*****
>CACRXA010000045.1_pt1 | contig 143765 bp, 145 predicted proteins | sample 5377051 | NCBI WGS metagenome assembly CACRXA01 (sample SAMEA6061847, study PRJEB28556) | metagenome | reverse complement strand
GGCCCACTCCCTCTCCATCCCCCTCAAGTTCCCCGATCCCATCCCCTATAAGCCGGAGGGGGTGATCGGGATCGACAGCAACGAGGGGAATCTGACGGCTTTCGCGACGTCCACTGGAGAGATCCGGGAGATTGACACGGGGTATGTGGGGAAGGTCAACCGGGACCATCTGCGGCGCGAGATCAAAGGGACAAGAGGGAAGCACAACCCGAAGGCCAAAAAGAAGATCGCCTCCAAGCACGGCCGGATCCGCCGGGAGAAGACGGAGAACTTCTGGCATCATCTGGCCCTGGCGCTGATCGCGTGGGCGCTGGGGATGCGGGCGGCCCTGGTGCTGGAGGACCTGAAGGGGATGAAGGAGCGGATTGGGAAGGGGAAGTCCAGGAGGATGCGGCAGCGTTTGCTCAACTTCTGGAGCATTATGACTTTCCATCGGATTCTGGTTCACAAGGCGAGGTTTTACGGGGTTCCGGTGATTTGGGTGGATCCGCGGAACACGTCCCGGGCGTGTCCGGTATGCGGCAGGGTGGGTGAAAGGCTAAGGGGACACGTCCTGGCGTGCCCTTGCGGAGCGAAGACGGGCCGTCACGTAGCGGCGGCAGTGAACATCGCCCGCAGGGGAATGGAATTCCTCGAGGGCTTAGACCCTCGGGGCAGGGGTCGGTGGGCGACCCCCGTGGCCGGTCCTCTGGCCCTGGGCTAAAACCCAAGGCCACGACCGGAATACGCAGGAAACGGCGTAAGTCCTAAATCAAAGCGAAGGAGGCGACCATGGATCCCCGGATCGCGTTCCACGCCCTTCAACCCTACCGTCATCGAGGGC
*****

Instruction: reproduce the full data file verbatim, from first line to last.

>CACRXA010000045.1_pt1 | contig 143765 bp, 145 predicted proteins | sample 5377051 | NCBI WGS metagenome assembly CACRXA01 (sample SAMEA6061847, study PRJEB28556) | metagenome | reverse complement strand
GGCCCACTCCCTCTCCATCCCCCTCAAGTTCCCCGATCCCATCCCCTATAAGCCGGAGGGGGTGATCGGGATCGACAGCAACGAGGGGAATCTGACGGCTTTCGCGACGTCCACTGGAGAGATCCGGGAGATTGACACGGGGTATGTGGGGAAGGTCAACCGGGACCATCTGCGGCGCGAGATCAAAGGGACAAGAGGGAAGCACAACCCGAAGGCCAAAAAGAAGATCGCCTCCAAGCACGGCCGGATCCGCCGGGAGAAGACGGAGAACTTCTGGCATCATCTGGCCCTGGCGCTGATCGCGTGGGCGCTGGGGATGCGGGCGGCCCTGGTGCTGGAGGACCTGAAGGGGATGAAGGAGCGGATTGGGAAGGGGAAGTCCAGGAGGATGCGGCAGCGTTTGCTCAACTTCTGGAGCATTATGACTTTCCATCGGATTCTGGTTCACAAGGCGAGGTTTTACGGGGTTCCGGTGATTTGGGTGGATCCGCGGAACACGTCCCGGGCGTGTCCGGTATGCGGCAGGGTGGGTGAAAGGCTAAGGGGACACGTCCTGGCGTGCCCTTGCGGAGCGAAGACGGGCCGTCACGTAGCGGCGGCAGTGAACATCGCCCGCAGGGGAATGGAATTCCTCGAGGGCTTAGACCCTCGGGGCAGGGGTCGGTGGGCGACCCCCGTGGCCGGTCCTCTGGCCCTGGGCTAAAACCCAAGGCCACGACCGGAATACGCAGGAAACGGCGTAAGTCCTAAATCAAAGCGAAGGAGGCGACCATGGATCCCCGGATCGCGTTCCACGCCCTTCAACCCTACCGTCATCGAGGGC